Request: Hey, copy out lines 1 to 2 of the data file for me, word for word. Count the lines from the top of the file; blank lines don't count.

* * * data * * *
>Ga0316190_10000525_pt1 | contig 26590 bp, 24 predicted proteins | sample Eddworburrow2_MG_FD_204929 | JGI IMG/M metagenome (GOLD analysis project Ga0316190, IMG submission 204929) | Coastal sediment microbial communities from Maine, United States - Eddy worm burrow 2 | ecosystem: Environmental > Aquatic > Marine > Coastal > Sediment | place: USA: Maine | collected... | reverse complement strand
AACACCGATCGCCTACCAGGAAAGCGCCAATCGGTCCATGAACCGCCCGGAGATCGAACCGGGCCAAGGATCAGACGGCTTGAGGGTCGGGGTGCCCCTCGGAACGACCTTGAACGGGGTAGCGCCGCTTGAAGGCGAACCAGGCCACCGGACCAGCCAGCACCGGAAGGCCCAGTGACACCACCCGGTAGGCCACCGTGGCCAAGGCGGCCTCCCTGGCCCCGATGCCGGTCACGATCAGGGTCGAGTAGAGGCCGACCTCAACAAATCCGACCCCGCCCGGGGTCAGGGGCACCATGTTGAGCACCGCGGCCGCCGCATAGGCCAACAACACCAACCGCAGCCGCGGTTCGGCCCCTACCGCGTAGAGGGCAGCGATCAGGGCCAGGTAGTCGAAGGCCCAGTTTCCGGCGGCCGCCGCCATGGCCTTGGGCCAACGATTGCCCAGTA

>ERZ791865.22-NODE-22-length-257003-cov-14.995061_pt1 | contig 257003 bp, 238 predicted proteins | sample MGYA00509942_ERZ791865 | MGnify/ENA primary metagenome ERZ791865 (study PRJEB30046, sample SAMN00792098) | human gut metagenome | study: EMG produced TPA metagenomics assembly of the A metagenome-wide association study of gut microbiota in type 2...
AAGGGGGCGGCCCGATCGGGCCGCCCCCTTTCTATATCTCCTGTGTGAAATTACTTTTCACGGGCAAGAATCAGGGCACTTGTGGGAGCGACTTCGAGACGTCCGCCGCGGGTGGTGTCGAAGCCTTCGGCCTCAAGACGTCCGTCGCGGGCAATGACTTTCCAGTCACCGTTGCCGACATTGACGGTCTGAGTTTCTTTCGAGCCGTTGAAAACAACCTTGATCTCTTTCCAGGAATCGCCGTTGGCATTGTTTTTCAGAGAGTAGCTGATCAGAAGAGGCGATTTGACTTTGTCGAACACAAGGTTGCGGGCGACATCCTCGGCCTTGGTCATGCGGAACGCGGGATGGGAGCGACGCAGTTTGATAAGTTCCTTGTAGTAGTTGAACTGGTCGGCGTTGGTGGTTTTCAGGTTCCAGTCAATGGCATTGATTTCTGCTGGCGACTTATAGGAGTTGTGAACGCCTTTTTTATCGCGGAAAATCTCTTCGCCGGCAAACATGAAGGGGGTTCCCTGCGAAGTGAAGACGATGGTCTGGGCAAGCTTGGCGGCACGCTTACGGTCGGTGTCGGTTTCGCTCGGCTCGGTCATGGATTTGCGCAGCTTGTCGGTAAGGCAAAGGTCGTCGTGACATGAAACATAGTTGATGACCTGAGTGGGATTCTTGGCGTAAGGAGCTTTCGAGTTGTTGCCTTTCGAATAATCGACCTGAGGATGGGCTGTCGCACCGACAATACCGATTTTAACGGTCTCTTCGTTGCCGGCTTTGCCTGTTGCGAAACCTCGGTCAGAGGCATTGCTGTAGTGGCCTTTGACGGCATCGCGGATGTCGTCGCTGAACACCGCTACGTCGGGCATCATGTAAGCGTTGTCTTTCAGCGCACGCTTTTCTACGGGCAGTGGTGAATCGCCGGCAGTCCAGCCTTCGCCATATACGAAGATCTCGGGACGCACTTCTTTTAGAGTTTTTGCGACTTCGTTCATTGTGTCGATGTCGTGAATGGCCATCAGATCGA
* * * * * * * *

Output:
>Ga0316190_10000525_pt1 | contig 26590 bp, 24 predicted proteins | sample Eddworburrow2_MG_FD_204929 | JGI IMG/M metagenome (GOLD analysis project Ga0316190, IMG submission 204929) | Coastal sediment microbial communities from Maine, United States - Eddy worm burrow 2 | ecosystem: Environmental > Aquatic > Marine > Coastal > Sediment | place: USA: Maine | collected... | reverse complement strand
AACACCGATCGCCTACCAGGAAAGCGCCAATCGGTCCATGAACCGCCCGGAGATCGAACCGGGCCAAGGATCAGACGGCTTGAGGGTCGGGGTGCCCCTCGGAACGACCTTGAACGGGGTAGCGCCGCTTGAAGGCGAACCAGGCCACCGGACCAGCCAGCACCGGAAGGCCCAGTGACACCACCCGGTAGGCCACCGTGGCCAAGGCGGCCTCCCTGGCCCCGATGCCGGTCACGATCAGGGTCGAGTAGAGGCCGACCTCAACAAATCCGACCCCGCCCGGGGTCAGGGGCACCATGTTGAGCACCGCGGCCGCCGCATAGGCCAACAACACCAACCGCAGCCGCGGTTCGGCCCCTACCGCGTAGAGGGCAGCGATCAGGGCCAGGTAGTCGAAGGCCCAGTTTCCGGCGGCCGCCGCCATGGCCTTGGGCCAACGATTGCCCAGTA